Tag Archives: Kristof Dienzenhofer

Two Prague Cathedrals

St Vitus Cathedral

With a skyline pierced by thousands of church steeples, Prague is often called the city of spires.

St Vitus Cathedral
St Vitus Cathedral

Star among those many houses worship is the Cathedral of St. Vitus, St. Wenceslas, St Adalbert Cathedral, commonly known as St Vitus Cathedral, which stands alongside Prague Castle.

The first church on the site was the Romanesque Rotunda, dedicated to St Vitus, commissioned by Wenceslas in 929.

In 1344, when Prague became an archbishopric, King John the Blind commissioned a new church to mark the occasion. The project was continued by his successor King Charles IV.

The first of the many craftsmen to work on St Vitus was French master mason Mathieu d’Arras. Next was German sculptor and woodcarver, Peter Parler who added his own unique Gothic style.  Parler’s sons took over when he died, completing the clock tower and transept in 1399. The Cathedral remained untouched until 1770, when the Italian-Austrian architect, Nicolaus Pacassi, added a Baroque dome.

Still the cathedral remained unfinished until 1873 when, thanks to the efforts of a group of concerned of Prague citizens, Josef Mocker began construction of the west façade. St Vitus was finally seen to completion in 1929 by Kamil Hilbert. Both Mocker and Hilbert followed the plans of Peter Parler.

If the Cathedral’s exterior is magnificent, with its baroque dome, its great gothic windows, its turrets and its towers, the interior is breathtakingly beautiful, with its many chapels, its monumental tombs, its frescoes and its stained glass windows.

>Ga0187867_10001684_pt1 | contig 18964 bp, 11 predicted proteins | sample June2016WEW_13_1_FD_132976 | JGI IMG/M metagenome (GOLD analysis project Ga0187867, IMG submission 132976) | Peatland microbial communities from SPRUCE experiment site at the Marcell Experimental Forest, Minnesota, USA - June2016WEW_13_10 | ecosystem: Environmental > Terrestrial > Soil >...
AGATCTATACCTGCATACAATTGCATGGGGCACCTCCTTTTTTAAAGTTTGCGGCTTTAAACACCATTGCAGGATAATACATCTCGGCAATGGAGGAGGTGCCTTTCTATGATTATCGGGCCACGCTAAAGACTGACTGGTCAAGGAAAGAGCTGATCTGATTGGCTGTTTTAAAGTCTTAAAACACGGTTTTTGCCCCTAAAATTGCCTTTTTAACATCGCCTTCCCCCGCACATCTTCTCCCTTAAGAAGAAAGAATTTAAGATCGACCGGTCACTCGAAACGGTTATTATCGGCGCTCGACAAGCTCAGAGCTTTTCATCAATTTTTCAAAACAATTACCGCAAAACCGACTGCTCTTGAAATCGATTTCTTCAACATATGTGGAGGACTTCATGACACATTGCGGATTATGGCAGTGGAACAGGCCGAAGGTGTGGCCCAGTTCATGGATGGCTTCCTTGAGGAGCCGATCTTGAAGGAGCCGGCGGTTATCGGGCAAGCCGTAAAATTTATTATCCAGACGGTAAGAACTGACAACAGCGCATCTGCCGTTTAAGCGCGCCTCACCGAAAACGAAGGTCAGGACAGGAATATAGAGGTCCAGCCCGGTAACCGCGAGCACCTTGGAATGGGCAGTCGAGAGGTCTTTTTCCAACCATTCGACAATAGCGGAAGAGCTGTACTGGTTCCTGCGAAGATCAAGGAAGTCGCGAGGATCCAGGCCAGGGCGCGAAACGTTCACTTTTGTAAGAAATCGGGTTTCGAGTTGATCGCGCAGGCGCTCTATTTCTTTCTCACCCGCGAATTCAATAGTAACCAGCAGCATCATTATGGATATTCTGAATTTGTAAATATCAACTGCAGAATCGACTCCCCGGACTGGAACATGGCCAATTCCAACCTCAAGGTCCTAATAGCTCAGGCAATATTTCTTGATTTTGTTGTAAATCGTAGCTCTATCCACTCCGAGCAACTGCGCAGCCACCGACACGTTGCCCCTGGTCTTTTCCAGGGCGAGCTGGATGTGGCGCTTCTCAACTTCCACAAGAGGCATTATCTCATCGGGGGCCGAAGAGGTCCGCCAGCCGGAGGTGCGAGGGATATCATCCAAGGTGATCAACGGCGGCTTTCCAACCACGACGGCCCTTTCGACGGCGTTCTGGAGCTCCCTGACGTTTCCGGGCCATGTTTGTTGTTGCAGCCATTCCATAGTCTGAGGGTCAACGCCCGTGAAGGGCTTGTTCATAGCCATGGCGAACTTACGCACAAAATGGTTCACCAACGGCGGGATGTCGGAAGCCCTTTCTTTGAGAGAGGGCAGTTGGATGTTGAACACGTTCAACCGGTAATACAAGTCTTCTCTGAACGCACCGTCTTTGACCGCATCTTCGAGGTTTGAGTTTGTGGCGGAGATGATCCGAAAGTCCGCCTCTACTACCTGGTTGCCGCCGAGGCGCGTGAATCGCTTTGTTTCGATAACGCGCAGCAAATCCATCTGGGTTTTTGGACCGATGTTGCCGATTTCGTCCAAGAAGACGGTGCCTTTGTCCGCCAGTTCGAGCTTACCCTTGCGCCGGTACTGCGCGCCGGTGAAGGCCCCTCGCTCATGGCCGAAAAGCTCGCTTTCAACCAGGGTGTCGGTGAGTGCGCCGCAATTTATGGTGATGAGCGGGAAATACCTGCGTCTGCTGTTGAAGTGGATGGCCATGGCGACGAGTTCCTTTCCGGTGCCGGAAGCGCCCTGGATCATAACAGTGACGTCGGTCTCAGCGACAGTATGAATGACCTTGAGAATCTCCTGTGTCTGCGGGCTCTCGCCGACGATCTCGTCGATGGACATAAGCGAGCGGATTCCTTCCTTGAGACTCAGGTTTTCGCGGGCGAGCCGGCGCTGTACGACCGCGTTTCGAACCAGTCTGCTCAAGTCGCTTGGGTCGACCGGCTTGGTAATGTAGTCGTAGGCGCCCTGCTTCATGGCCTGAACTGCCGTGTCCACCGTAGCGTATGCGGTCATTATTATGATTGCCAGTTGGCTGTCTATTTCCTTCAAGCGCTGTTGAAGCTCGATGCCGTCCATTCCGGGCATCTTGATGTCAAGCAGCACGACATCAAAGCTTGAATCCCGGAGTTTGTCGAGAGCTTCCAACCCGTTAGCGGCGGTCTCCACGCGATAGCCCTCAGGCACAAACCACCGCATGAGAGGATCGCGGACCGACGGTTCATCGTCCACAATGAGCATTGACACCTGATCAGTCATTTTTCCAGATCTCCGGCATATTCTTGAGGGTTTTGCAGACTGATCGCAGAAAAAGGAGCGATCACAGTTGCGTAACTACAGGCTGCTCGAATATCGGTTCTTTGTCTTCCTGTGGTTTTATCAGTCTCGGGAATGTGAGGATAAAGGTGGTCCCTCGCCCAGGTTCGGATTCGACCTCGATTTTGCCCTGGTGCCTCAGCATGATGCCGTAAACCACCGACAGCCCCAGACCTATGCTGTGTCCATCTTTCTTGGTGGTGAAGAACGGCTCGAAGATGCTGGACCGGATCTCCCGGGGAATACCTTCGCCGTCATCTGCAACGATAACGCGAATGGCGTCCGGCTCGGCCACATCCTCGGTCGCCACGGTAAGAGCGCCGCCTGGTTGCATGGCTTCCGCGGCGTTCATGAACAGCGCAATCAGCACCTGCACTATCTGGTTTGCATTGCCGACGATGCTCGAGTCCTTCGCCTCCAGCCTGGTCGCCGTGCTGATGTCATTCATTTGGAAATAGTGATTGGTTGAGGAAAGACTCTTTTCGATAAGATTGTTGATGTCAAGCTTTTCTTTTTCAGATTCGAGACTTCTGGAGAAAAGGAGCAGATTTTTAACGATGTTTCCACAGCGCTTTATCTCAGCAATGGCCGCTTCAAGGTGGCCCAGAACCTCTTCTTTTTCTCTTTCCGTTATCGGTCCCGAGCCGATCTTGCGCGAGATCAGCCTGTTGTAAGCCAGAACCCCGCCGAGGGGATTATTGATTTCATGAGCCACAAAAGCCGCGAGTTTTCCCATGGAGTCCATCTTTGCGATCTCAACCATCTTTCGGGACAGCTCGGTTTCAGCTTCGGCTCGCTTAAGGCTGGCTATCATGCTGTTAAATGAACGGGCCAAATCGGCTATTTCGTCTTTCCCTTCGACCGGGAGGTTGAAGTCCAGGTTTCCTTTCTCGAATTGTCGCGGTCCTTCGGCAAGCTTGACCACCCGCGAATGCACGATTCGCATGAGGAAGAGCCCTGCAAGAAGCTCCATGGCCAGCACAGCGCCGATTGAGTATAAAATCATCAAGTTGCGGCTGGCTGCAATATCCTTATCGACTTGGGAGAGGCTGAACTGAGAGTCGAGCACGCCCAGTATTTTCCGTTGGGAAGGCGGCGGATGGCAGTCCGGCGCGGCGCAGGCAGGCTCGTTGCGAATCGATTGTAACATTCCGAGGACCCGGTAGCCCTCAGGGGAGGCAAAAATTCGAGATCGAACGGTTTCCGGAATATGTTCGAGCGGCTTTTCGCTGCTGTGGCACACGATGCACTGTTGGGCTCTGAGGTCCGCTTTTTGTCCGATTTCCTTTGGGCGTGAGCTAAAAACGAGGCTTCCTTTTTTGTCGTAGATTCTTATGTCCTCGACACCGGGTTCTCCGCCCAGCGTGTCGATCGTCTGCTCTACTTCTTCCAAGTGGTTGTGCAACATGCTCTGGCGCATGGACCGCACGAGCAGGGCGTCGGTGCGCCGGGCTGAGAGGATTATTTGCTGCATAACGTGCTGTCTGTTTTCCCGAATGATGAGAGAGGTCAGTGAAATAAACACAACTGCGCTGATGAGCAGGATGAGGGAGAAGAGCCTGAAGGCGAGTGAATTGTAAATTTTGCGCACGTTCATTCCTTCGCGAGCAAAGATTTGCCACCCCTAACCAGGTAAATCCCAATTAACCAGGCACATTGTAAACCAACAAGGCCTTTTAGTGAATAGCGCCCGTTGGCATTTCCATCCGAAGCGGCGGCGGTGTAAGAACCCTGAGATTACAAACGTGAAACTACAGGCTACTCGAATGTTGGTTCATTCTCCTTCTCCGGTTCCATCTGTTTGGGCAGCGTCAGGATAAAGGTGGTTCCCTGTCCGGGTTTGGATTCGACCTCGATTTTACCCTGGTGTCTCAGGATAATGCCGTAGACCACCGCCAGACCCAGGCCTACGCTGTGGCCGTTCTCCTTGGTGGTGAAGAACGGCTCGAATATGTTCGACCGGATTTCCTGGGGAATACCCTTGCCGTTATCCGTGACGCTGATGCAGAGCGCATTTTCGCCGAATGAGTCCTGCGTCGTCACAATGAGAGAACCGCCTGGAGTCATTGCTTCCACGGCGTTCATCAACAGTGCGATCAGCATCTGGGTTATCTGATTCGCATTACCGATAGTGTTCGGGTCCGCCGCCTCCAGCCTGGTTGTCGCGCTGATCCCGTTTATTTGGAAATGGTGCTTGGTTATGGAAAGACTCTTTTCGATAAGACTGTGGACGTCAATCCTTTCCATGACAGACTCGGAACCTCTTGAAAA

Among the many masterpieces of St Vitus are the Cyril and Methodius stained glass window, created in Art Nouveau style by Alfons Mucha, the St Wenceslas chapel which is decorated with more than 1,300 semi-precious stones and the huge silver sepulchral monument of John of Nepomuk, by the Austrian architect Joseph Emanuel von Erlach.

Chram sv Mikulase, St Nicholas Cathedral

Known affectionately as the pearl of Prague, the Cathedral of St. Nicholas in Malo Strana, is one of the city’s most impressive Baroque buildings. Its dome and bell tower are Malo Strana landmarks, symbols of the city of Prague.

St Nicholas Cathedra
St Nicholas Cathedra

The Cathedral’s story dates back to 1223, when it began life as the modest parish Church of St Nicholas in the village below Prague Castle.

In 1702 Kristof Dienzenhofer designed a magnificent new Cathedral to replace the humble parish church of St Nicholas. Construction continued after his death under Kilian Ignac Dietzenhofer who also designed the vault and the landmark green dome. Two new wings were added. The left houses the Chapel of St Barbara and the right, the chapel of St Anne. In 1752 an 80 metre bell tower, by Anselmo Lurago completed the Cathedral.

During his years living and composing in Prague, Wolfgang Amadeus Mozart frequented St Nicholas and played on its organ.

During the Communist era St Nicholas ceased to be used as a house of worship.  Although today Masses have resumed, St Nicholas has gained fame as a music venue and concerts are held here all year round and every day during the high tourist season.